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In Journal of imaging

Recent advances in object detection facilitated by deep learning have led to numerous solutions in a myriad of fields ranging from medical diagnosis to autonomous driving. However, historical research is yet to reap the benefits of such advances. This is generally due to the low number of large, coherent, and annotated datasets of historical documents, as well as the overwhelming focus on Optical Character Recognition to support the analysis of historical documents. In this paper, we highlight the importance of visual elements, in particular illustrations in historical documents, and offer a public multi-class historical visual element dataset based on the Sphaera corpus. Additionally, we train an image extraction model based on YOLO architecture and publish it through a publicly available web-service to detect and extract multi-class images from historical documents in an effort to bridge the gap between traditional and computational approaches in historical studies.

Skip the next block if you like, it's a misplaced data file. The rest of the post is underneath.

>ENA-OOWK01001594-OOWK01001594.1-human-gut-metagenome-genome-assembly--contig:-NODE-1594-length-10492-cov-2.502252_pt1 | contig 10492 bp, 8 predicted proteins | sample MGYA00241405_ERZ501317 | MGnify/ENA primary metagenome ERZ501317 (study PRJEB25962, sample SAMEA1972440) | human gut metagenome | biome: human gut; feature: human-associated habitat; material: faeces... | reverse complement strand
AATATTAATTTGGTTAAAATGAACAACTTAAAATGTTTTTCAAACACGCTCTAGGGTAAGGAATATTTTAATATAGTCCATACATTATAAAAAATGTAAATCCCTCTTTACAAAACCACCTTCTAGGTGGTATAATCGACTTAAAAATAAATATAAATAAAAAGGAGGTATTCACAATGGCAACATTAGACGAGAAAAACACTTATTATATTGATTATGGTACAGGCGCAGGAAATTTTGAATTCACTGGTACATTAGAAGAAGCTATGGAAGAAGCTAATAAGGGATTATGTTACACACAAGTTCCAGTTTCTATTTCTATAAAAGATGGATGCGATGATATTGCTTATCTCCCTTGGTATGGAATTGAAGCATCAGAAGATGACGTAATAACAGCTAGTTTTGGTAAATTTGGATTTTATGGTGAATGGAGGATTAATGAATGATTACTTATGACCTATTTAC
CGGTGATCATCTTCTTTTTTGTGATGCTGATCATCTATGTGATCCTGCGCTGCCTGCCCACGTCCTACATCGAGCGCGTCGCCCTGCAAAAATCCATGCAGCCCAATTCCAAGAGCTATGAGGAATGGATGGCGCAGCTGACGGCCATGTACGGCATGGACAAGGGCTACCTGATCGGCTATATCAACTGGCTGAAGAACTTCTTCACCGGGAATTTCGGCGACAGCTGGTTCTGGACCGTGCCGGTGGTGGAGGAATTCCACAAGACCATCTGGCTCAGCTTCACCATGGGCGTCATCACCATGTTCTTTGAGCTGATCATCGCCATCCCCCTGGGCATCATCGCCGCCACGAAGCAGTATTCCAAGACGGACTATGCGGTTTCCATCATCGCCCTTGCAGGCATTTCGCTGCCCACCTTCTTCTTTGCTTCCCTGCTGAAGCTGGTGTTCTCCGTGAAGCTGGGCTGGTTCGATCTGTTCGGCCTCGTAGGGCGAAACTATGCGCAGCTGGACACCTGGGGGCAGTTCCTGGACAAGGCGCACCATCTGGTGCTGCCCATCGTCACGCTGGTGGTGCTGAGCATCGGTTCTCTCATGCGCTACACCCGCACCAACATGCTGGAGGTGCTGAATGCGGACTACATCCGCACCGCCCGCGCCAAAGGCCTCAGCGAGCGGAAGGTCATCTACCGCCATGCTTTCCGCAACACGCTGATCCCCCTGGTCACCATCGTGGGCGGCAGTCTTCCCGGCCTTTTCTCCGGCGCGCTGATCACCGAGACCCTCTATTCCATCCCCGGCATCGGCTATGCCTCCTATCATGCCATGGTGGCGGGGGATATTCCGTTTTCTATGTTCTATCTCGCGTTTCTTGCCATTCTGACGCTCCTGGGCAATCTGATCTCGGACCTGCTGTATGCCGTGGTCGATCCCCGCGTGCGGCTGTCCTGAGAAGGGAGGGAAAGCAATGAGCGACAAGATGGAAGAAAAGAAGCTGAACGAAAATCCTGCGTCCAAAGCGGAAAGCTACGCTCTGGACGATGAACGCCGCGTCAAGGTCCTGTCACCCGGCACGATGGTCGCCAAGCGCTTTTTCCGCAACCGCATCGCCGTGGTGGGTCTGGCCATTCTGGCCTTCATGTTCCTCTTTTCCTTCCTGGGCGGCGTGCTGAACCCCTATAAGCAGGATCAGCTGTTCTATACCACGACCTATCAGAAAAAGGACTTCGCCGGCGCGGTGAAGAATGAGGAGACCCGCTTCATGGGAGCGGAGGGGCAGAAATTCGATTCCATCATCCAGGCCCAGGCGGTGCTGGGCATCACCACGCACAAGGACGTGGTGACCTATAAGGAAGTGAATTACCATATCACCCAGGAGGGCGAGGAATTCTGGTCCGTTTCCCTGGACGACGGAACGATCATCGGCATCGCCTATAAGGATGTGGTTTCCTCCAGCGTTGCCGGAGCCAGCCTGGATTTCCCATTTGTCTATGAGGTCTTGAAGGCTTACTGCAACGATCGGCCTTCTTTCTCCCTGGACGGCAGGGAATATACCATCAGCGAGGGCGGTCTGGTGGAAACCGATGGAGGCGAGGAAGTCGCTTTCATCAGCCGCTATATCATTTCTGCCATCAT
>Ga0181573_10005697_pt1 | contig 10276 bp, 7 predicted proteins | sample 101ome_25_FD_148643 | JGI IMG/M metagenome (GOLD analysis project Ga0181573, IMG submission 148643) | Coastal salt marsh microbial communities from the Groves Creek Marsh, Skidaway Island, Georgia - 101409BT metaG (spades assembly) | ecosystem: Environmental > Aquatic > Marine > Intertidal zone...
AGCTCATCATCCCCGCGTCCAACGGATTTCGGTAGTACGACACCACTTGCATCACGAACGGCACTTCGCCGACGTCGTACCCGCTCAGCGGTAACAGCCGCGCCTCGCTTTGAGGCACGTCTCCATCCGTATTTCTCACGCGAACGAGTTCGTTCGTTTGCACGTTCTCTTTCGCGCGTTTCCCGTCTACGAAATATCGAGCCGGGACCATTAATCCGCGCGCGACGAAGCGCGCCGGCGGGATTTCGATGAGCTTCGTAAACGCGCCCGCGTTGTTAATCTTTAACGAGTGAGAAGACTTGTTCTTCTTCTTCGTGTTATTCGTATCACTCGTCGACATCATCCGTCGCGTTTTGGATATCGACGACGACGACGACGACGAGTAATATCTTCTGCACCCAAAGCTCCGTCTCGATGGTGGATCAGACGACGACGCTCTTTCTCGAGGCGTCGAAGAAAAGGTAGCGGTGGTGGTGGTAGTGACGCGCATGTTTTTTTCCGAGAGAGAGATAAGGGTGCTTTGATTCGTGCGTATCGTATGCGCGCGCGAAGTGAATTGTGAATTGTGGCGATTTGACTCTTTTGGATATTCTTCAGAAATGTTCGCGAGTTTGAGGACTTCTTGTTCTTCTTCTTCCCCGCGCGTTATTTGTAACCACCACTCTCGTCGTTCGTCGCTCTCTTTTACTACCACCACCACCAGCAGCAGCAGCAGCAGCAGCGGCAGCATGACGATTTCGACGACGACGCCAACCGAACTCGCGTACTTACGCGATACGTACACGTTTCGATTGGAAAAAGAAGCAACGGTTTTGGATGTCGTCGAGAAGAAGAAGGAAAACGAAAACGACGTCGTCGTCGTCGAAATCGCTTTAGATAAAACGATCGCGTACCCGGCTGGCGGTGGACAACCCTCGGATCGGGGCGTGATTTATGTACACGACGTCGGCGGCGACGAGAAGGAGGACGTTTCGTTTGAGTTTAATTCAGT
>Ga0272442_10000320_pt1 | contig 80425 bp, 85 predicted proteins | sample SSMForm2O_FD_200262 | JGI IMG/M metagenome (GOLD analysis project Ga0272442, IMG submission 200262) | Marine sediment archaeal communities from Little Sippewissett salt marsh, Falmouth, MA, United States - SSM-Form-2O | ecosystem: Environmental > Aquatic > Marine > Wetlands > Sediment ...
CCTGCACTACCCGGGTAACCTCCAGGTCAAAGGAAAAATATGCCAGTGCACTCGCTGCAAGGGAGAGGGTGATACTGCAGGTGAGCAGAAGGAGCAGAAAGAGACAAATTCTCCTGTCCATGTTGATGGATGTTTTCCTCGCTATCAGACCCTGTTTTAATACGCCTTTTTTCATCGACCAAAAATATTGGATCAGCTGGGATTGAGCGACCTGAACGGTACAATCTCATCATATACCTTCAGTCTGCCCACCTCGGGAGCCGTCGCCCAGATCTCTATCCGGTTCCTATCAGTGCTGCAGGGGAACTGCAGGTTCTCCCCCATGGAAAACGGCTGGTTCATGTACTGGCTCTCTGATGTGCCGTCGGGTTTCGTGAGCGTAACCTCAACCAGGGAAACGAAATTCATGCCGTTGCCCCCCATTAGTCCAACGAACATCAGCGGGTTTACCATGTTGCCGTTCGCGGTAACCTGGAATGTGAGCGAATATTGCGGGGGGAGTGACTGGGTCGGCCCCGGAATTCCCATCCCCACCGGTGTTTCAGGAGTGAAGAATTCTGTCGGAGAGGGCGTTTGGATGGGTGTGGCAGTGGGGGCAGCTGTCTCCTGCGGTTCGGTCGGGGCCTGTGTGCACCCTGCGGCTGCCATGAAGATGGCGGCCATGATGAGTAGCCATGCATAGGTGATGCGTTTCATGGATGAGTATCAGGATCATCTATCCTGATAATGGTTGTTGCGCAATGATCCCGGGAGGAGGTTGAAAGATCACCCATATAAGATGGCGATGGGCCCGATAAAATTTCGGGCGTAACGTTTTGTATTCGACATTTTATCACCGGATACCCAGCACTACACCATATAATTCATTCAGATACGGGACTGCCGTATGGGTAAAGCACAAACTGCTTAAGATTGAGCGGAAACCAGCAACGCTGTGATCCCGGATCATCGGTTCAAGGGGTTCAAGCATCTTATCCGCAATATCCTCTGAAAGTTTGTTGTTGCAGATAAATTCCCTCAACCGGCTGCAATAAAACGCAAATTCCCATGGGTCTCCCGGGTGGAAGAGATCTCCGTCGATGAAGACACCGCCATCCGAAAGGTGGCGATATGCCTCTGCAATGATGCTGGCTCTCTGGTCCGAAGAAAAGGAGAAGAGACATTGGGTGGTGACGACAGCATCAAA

B├╝ttner Jochen, Martinetz Julius, El-Hajj Hassan, Valleriani Matteo


artificial intelligence, dataset, digital humanities, historical illustrations, object detection, sphaera